12/9/2019

By Ryan Girves

The University of Kentucky Office of Undergraduate Research recently recognized and awarded 19 students with the Oswald Research and Creativity awards. 

The Oswald Research and Creativity Competition was established in 1964 by then President John Oswald as part of the university’s Centennial Celebration. The program is intended to promote creativity in all fields of study and provides annual awards in seven categories. The competition accepts reports, of all forms of creativity, and scholarship by undergraduate students.

Categories include Biological Sciences; Design, including architecture, landscape architecture, and interior design; Fine Arts, including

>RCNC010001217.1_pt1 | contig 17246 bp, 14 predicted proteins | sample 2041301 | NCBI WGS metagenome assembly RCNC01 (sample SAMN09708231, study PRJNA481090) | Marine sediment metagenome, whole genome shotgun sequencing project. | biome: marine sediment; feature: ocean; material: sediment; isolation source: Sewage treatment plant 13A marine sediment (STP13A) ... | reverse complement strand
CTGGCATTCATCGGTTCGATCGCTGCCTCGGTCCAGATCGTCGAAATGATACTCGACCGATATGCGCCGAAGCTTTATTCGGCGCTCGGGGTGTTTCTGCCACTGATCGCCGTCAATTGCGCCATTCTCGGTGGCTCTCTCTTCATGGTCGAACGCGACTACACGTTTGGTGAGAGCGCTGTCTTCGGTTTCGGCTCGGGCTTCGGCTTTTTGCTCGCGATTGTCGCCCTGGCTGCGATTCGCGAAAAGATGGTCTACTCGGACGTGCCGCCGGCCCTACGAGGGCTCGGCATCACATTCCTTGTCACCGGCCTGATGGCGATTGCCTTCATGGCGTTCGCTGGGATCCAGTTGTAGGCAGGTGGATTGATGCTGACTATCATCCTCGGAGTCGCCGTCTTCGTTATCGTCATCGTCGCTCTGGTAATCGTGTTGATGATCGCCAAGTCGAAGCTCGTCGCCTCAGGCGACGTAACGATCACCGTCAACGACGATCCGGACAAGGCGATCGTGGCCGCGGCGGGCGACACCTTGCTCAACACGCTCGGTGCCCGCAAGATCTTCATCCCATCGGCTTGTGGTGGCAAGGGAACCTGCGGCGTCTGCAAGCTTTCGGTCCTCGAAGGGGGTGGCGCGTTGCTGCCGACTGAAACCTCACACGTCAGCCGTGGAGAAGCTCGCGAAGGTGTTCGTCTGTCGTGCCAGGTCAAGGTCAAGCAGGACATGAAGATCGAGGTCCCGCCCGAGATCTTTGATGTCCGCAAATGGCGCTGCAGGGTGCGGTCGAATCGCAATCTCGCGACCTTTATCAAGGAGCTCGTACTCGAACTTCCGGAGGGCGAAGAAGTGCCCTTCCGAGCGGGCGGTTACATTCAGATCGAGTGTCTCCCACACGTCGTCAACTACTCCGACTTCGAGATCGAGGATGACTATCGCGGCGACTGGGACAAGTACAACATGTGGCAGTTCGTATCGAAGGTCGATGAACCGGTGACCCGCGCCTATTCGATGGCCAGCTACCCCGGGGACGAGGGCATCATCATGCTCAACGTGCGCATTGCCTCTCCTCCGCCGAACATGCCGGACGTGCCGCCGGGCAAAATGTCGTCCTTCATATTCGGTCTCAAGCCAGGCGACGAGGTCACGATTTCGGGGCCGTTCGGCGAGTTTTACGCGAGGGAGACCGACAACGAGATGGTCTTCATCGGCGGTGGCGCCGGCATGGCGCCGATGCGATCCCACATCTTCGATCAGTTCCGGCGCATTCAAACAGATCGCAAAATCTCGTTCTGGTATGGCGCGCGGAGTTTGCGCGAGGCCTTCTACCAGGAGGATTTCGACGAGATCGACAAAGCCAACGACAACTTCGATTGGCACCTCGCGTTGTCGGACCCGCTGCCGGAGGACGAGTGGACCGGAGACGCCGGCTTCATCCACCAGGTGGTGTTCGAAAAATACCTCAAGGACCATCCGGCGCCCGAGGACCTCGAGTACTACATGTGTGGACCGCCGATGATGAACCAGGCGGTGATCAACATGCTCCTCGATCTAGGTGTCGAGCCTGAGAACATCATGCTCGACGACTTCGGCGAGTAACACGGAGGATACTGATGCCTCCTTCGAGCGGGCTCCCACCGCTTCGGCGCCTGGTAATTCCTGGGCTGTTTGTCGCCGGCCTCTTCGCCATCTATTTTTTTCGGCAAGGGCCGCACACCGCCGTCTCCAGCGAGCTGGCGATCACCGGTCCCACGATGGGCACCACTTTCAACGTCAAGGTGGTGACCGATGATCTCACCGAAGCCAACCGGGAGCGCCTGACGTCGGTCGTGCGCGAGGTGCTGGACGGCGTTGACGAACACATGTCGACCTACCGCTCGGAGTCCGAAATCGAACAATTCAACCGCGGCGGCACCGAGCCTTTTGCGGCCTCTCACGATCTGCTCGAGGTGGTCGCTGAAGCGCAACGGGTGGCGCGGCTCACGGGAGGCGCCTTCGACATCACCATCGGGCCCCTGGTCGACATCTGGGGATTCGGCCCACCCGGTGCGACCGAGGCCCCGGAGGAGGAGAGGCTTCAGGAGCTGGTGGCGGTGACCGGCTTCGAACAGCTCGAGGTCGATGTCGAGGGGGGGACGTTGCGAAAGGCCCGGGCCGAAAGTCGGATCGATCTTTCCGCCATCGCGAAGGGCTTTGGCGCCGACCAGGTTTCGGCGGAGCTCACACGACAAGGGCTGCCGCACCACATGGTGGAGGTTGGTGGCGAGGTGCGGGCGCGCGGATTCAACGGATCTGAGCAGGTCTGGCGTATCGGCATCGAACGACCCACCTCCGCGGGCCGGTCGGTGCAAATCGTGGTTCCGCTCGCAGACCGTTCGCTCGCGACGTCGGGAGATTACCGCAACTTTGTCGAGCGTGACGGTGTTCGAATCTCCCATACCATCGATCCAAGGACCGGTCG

11/8/2019

By Madison Dyment

After many years working at an institution, many faculty members come to feel like family. Having worked at the University of Kentucky for 30 years, one such family member, Michael Cavagnero of the Physics and Astronomy Department, has retired from UK to accept a position as Dean of the Division of Science and Technology at the City University of New York's Staten Island College.

Cavagnero began studying physics at the University of Connecticut, continuing this course of study at the University of Chicago graduate school. His interest largely lies in the physics of atoms and their interactions with one another and light. This interest began his junior year of undergrad.

“I read a book called ‘Basic Physics of Atoms and Molecules’ by authors U. Fano and L. Fano that was first published in the year I was born,

7/19/2019